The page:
Bipolar disorder is a brain disorder that causes a person’s mind to shift. This affects your mood and energy levels. It becomes challenging to carry out daily responsibilities and causes problems with relationships of every nature. Also known as manic-depressive illness, it is known to be a genetic disease. Moods can be highly elevated, where you’ll feel incredibly alive and full of energy. These are known as manic episodes. It will eventually turn into a sad, depressed state, which is known as depressive episodes.
Addiction to drugs or alcohol is prevalent for those with bipolar disorder. There are a variety of reasons someone with bipolar II would abuse substances. Part of the disorder causes emotional ups and downs, which affects how you behave. Your judgment might be off, and you look to numb the dramatic emotions that plague your life. It’s complicated to treat the dual diagnosis disorder between bipolar disorder and substance addiction. Therefore, addiction treatment is specialized for someone with a dual diagnosis disorder. If you struggle with addiction and have bipolar disorder II, there are ways you can get help and begin recovery. Contact Women’s Recovery at 833.754.0554 for treatment today.
The Relation Between Bipolar Disorder and Addiction
Substance abuse and bipolar disorder of any kind have a negative effect on your physical and emotional well-being. If you have bipolar disorder, you will often experience problems with relationships, financial issues, accidental injuries, and risk of suicide. You are also more likely to become addicted to drugs or alcohol. The American Journal of Managed Care did a study on bipolar disorder and addiction. Statistics include:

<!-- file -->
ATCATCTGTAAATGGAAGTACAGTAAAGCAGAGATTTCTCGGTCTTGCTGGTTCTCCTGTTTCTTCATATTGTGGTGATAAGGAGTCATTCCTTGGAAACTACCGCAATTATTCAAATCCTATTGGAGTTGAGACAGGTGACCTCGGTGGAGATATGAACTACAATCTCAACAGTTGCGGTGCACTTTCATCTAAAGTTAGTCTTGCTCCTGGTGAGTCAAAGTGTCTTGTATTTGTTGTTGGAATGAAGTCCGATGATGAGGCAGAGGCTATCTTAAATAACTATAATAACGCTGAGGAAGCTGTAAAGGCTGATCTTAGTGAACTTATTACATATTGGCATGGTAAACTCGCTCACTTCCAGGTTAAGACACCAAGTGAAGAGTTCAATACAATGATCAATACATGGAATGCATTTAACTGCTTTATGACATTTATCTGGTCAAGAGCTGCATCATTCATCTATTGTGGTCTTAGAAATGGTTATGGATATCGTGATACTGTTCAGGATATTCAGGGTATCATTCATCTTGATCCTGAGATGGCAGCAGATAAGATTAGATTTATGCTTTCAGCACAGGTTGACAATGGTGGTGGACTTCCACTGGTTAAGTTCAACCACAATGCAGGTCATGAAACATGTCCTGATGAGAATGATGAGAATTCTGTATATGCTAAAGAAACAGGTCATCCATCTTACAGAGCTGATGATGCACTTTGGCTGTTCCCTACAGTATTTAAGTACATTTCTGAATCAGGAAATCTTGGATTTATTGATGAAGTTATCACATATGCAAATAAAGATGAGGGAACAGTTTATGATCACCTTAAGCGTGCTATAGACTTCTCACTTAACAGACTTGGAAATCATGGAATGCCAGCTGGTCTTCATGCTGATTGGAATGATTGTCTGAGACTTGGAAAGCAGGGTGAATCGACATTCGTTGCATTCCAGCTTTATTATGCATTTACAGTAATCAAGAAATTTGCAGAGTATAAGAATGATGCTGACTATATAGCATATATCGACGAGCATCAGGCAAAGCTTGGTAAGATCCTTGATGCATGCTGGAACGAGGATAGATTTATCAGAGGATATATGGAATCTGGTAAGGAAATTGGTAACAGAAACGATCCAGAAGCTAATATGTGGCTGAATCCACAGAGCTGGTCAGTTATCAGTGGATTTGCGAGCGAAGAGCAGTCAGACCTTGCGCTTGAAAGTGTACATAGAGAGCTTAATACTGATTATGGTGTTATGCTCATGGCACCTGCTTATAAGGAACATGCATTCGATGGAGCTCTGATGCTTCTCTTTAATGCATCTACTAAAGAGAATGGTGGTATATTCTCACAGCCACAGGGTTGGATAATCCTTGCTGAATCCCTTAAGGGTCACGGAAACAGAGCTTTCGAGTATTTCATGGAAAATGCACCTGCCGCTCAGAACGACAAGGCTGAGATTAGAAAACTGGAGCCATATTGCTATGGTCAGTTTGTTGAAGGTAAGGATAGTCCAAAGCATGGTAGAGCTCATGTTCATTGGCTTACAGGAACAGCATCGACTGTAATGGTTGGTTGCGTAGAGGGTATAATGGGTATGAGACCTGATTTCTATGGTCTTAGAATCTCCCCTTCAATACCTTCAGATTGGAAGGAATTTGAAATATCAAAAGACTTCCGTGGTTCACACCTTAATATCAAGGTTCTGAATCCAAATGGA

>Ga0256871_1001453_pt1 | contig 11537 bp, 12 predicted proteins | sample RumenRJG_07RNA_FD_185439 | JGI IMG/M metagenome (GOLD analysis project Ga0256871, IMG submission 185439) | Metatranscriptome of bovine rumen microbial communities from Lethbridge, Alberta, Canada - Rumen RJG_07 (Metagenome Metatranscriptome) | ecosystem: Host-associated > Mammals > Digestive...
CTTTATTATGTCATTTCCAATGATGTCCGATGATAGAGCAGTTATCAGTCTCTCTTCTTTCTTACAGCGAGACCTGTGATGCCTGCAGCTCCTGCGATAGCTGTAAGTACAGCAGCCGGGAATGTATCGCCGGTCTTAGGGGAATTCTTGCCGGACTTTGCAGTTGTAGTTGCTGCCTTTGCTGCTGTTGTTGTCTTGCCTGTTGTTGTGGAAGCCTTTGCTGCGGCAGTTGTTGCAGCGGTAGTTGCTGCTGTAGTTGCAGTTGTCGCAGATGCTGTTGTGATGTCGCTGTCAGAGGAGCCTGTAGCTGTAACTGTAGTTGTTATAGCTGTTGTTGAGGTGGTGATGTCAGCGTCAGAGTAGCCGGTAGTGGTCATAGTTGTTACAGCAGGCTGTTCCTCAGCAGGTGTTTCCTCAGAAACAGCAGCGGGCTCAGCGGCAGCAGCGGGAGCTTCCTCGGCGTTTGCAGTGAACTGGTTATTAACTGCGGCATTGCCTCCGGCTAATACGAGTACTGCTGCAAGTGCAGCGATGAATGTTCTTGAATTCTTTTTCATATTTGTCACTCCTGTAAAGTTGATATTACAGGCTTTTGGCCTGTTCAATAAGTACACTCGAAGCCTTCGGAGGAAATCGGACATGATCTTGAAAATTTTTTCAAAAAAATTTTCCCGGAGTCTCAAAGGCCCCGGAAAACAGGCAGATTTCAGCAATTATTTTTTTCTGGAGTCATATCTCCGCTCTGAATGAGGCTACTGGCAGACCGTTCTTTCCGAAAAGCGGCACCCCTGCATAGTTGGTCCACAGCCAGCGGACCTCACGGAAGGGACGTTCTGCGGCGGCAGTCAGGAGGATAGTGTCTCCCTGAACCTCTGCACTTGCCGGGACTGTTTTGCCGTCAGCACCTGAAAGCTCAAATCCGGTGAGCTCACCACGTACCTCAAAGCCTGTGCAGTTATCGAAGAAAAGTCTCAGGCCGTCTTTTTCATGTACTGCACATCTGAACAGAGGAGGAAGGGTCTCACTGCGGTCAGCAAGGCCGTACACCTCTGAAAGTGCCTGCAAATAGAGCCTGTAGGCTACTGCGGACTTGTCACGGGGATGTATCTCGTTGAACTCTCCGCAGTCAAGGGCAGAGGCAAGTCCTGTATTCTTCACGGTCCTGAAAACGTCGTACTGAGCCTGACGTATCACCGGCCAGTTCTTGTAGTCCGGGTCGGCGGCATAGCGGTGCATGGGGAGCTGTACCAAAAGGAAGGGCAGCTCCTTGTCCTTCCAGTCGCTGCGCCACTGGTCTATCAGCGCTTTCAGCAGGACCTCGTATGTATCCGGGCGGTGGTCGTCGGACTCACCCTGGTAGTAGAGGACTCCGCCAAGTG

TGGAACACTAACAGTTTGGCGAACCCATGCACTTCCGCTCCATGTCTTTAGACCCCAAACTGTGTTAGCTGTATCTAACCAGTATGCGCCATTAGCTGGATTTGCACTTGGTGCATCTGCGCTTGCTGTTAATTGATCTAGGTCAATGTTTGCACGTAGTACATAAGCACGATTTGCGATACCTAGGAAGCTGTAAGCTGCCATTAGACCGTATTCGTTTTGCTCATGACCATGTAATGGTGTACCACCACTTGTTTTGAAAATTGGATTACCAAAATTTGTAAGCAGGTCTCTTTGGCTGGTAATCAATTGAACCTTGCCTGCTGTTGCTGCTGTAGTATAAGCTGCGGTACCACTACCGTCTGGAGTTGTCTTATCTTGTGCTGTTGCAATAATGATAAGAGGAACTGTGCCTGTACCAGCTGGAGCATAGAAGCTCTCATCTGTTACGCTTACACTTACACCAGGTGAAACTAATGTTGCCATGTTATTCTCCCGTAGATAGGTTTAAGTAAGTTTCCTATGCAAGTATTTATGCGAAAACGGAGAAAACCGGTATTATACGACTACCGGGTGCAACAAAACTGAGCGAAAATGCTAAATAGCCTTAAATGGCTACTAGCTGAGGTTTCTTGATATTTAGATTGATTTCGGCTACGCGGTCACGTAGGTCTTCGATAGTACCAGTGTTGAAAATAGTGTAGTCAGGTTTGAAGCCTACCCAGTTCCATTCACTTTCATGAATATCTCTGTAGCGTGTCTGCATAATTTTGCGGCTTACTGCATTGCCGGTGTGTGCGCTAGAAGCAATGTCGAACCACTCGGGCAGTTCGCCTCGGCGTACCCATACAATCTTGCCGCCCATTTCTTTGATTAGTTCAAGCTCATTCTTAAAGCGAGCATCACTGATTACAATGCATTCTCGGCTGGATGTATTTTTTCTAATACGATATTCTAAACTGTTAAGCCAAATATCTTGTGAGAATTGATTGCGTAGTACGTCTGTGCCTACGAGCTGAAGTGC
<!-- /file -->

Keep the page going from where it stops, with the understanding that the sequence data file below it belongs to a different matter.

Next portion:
- Over half of people that participated in the study and suffered from bipolar experienced a problem with drugs or alcohol addiction at some point
- Within the group, 46% had abused or had become addicted to alcohol. There were 41% that abused drugs and were addicted.
- The most commonly abused substance for those with bipolar is alcohol.
There are four main types of bipolar disorder. Each of them shares similar characteristics that include obvious changes in your mood, energy, and activity levels. Your mood rises and then plummets, and you don’t have control over when or where it will happen. The least severe manic period is called hypomanic episodes.
- Bipolar I disorder is a manic episode that lasts up to one week. The symptoms of the manic episode can be so intense that you’ll require hospitalization. Depressive episodes will also occur and will often last up to two weeks. Additionally, it’s possible to experience the symptoms of mania and depression simultaneously.
- Depressive and hypomanic episodes define bipolar II disorder. So the hypomanic episode is not as intense as bipolar I. Full-blown manic episodes won’t occur.
- Cyclothymic disorder or cyclothymia is when many periods of hypomanic symptoms and depressive symptoms occur for up to two years. For children and adolescents, it will usually be one year of symptoms. A cyclothymic disorder doesn’t meet the requirements to be considered a hypomanic or depressive episode.
- Other specified and unspecified bipolar and related disorders will include bipolar disorder symptoms but don’t match the categories discussed. They may come and go and last for a small amount of time.
More About Bipolar II
Everyone experiences sadness or depression along with thrills from time to time. We may intensely focus on a task or feel full of energy. Someone with bipolar II disorder will not be able to control their moods. They are extreme and continue to happen over and over in an uncontrollable pattern. Bipolar II can be interpreted as a depressive disorder at times. In some cases, the hypomanic episode might not be detectable, or the patient may see it as their regular character. If not treated, the hypomanic episodes can turn into extreme manic episodes or deeper depression. Two mood episodes go along with bipolar II.